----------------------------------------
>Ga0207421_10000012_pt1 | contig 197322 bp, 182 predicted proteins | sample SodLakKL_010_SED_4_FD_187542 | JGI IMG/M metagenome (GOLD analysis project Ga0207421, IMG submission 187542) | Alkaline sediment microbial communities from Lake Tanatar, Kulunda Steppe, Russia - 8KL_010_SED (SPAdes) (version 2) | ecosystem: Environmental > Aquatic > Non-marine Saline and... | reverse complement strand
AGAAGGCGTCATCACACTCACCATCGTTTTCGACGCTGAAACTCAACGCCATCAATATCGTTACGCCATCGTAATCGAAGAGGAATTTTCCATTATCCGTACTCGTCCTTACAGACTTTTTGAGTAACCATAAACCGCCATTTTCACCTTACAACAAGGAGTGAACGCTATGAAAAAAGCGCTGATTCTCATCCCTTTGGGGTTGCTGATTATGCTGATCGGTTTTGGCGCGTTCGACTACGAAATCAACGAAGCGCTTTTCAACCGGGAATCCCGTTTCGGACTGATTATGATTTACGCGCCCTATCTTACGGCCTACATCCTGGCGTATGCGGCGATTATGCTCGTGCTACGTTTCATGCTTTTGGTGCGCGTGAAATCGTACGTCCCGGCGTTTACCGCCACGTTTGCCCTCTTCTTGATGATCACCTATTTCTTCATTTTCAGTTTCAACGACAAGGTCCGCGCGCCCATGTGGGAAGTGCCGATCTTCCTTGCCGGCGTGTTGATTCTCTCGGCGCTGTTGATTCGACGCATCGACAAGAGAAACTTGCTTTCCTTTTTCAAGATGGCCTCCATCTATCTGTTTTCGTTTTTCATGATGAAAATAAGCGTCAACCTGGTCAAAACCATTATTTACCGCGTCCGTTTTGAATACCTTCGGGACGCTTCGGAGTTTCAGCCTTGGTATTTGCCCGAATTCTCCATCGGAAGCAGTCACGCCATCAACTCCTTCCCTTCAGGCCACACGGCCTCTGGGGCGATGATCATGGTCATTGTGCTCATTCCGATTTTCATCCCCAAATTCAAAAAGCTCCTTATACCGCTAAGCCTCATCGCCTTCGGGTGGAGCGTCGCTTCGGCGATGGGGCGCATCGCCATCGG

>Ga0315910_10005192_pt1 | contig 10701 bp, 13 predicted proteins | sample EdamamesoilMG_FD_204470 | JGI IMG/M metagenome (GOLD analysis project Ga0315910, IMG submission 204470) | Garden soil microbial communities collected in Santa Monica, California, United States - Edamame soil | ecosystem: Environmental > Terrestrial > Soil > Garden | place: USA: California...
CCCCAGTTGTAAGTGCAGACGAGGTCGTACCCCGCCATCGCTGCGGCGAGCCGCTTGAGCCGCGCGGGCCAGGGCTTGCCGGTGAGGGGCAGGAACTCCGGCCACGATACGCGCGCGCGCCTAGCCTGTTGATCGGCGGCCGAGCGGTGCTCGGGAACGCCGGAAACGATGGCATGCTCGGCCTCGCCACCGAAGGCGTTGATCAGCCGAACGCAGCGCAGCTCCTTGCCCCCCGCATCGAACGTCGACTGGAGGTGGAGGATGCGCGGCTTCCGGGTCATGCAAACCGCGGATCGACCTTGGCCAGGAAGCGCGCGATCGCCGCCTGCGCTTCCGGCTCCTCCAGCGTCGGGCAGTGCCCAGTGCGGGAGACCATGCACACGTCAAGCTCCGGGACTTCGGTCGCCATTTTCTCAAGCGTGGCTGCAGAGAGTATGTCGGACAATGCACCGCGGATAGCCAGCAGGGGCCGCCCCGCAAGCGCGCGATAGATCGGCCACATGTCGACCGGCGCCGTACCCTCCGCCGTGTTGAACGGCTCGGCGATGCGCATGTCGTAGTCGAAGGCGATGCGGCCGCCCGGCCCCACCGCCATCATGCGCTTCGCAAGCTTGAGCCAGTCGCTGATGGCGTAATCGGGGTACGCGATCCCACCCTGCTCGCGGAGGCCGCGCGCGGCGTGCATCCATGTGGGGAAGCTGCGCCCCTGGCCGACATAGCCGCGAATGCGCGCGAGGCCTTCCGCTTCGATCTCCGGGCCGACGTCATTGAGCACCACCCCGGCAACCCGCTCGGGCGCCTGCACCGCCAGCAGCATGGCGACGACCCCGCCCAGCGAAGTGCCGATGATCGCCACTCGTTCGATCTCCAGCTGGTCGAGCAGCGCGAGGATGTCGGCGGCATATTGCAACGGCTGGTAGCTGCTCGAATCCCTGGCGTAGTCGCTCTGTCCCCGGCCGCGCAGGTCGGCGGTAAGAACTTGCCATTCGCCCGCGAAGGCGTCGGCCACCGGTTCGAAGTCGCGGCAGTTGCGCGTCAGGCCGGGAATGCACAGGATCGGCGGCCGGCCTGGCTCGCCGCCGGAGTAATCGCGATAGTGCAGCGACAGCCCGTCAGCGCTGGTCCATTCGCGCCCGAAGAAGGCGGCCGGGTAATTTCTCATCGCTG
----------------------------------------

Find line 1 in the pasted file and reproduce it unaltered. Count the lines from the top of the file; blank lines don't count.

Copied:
>Ga0207421_10000012_pt1 | contig 197322 bp, 182 predicted proteins | sample SodLakKL_010_SED_4_FD_187542 | JGI IMG/M metagenome (GOLD analysis project Ga0207421, IMG submission 187542) | Alkaline sediment microbial communities from Lake Tanatar, Kulunda Steppe, Russia - 8KL_010_SED (SPAdes) (version 2) | ecosystem: Environmental > Aquatic > Non-marine Saline and... | reverse complement strand